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Case study: Beaumont Organic, organic supply chain management

This article was written by Lucy-Anne Cowan ofBeaumont Organic, suppliers of organic clothing and fashion, with a luxury twist As a small company which...

Freddie Pierce
|Feb 10|magazine8 min read

This article was written by Lucy-Anne Cowan of Beaumont Organic, suppliers of organic clothing and fashion, with a luxury twist

As a small company which is continuously striving for growth, it is necessary for not only our orders to reflect demand and to remain budget conscious, but we must also consider minimum wastage at every decision. Ordering small runs of styles means that smaller businesses are facing the increasing issue of finding suppliers who are not only willing to provide the lower quantities required but which are also reliable. As the smaller orders don’t provide as much income for the suppliers, it can become difficult for us to remain relevant to them and to be prioritised fairly over the larger brands to which they supply.

Broken delivery date promises and general unreliability are issues faced by all small businesses, not only those whose products are organically based. It’s a catch 22; these large suppliers letting down smaller businesses through time delays not only affect the critical path for small businesses but in turn delay the delivery of bulk production to their main stockists. And here is where another problem lies; large stores will NOT accept late deliveries. This battle of timings is something which we face with each and every season.

All of the factories we use are based in Portugal, within the EU.Not only does this give us a greater amount of control and input into the production process, it also enables us to realise the brand’s ethics, not only by using organic materials but ensuring all parties involved in the production process are adhering to ethical standards and everything is being produced fairly, in accordance with EU regulations. The relative proximity of the factories to our Manchester base also allows for Hannah to visit the factories in person, a few times a year, to oversee production and make sure everything is running just as it should. Although the benefits of using EU based factories are inarguable, it does however increase unit costs substantially, making the product’s price point higher.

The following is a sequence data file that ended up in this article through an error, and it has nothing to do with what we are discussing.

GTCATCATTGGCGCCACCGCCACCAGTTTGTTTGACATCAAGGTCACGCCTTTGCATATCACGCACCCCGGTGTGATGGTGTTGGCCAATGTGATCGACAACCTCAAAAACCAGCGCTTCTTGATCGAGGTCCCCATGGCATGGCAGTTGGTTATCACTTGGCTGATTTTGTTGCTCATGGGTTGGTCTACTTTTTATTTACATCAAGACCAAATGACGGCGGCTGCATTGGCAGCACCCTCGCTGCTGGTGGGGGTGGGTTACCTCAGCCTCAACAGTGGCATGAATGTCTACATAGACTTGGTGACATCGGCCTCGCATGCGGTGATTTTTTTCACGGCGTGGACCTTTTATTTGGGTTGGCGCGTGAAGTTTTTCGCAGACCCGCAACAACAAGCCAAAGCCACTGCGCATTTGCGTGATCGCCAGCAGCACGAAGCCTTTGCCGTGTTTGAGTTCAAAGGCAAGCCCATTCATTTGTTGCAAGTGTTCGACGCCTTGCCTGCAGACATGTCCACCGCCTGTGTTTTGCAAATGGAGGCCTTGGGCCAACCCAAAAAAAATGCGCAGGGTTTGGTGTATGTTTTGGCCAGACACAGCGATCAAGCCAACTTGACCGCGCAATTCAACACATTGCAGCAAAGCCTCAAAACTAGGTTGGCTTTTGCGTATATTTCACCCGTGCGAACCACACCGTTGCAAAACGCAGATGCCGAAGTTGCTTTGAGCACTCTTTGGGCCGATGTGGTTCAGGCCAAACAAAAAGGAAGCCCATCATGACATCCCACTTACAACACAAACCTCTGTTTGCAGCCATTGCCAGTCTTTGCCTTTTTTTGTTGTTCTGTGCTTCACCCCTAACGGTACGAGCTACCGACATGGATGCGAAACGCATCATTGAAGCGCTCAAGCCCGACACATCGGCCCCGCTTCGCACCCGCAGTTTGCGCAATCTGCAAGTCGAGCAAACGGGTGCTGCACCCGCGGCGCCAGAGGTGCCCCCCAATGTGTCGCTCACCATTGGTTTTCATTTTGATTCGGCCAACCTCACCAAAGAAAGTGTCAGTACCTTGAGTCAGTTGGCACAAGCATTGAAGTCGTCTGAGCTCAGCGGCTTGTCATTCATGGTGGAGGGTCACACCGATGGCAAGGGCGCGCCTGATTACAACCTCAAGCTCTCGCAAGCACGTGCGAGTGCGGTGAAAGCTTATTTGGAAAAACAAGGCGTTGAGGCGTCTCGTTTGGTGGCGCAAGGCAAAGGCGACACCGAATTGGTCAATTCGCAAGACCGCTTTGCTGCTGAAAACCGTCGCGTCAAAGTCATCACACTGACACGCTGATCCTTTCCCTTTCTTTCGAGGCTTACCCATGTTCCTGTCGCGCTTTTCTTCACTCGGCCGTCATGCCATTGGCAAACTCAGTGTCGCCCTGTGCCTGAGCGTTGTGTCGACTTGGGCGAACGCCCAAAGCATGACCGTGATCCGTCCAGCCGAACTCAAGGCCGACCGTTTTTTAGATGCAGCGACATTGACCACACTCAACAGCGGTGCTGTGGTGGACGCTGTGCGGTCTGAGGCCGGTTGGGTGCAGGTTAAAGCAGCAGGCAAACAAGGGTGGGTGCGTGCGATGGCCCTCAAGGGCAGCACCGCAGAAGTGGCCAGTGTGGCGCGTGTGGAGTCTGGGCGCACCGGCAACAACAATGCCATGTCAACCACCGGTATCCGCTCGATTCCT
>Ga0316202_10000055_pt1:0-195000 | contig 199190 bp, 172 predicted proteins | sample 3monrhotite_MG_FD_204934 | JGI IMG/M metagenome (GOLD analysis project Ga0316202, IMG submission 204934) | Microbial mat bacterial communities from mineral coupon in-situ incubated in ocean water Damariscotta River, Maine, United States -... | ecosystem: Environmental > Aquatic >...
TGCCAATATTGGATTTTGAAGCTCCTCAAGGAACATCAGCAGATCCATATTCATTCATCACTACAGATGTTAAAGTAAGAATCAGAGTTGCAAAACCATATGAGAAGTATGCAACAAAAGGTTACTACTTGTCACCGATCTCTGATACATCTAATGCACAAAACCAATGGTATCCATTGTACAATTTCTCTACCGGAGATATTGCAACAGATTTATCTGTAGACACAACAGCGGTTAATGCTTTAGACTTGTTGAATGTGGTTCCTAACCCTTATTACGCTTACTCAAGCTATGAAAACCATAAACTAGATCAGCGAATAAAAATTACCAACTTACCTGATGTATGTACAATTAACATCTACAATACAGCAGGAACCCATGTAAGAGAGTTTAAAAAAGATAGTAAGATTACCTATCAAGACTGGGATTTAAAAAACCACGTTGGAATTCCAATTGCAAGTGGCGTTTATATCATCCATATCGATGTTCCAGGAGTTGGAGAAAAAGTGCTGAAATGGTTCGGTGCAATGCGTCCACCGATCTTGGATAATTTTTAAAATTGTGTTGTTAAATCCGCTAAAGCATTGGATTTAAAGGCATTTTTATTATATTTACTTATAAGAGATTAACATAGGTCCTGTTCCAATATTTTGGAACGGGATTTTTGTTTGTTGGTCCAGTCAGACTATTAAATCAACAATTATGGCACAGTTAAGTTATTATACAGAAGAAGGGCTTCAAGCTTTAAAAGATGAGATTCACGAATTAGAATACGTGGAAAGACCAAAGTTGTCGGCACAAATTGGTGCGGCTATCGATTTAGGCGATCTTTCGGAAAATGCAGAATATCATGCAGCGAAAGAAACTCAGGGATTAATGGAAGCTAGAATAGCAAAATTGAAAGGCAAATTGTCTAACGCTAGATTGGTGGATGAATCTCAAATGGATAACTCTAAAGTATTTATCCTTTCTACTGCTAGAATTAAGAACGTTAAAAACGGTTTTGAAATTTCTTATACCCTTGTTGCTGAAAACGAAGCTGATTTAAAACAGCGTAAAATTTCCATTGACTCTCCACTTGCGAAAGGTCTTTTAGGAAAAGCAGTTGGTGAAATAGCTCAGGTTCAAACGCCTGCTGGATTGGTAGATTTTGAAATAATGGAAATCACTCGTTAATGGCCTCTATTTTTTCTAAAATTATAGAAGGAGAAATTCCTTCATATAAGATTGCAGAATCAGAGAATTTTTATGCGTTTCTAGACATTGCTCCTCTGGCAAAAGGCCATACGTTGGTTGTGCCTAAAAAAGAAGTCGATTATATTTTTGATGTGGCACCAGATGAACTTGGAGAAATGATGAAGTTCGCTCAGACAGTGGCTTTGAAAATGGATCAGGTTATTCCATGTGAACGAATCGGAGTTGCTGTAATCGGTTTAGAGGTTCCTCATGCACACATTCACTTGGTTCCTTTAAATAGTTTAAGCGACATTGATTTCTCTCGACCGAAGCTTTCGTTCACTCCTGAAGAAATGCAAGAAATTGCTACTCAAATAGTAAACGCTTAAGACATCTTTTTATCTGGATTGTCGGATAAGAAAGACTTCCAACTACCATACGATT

Although over the last few years it has become somewhat easier to source organic cottons, there are still high minimum orders of the raw yarn that have to be met in order for the mills to be able to make a profitable run of fabric. This means that we often find ourselves with unavoidable, large outlays of fabric at certain times of the year.

It’s important for there to be a great level of communication and trust between us and the supplier.For an organic company such as ourselves, it is vital to emphasise the necessity for the supplier to buy only certified fabrics, from the mills which we recommend. To not adhere to such rules would not only impact the whole process and the product but also the brand and its Fairtrade ethics. 

The importance of suppliers allowing full transparency into their factories is paramount. Open door policies should always be followed by the suppliers so that the customers can witness the production process step by step, honestly, and for themselves.

With all the positives and negatives witnessed as part of the supply chain, it remains important to keep the reason why we endure it all as the driving force for the brand and its beliefs. As a fashion forward brand, we feel it is important to tackle trend from an ethical perspective. Providing women with eco fashion choices means they not only dress well, but can do so guilt free. As the organic world grows, it can be hoped that the fashion market makes a transition from throw away, un-ethical fashion to a more investment purchase orientated market.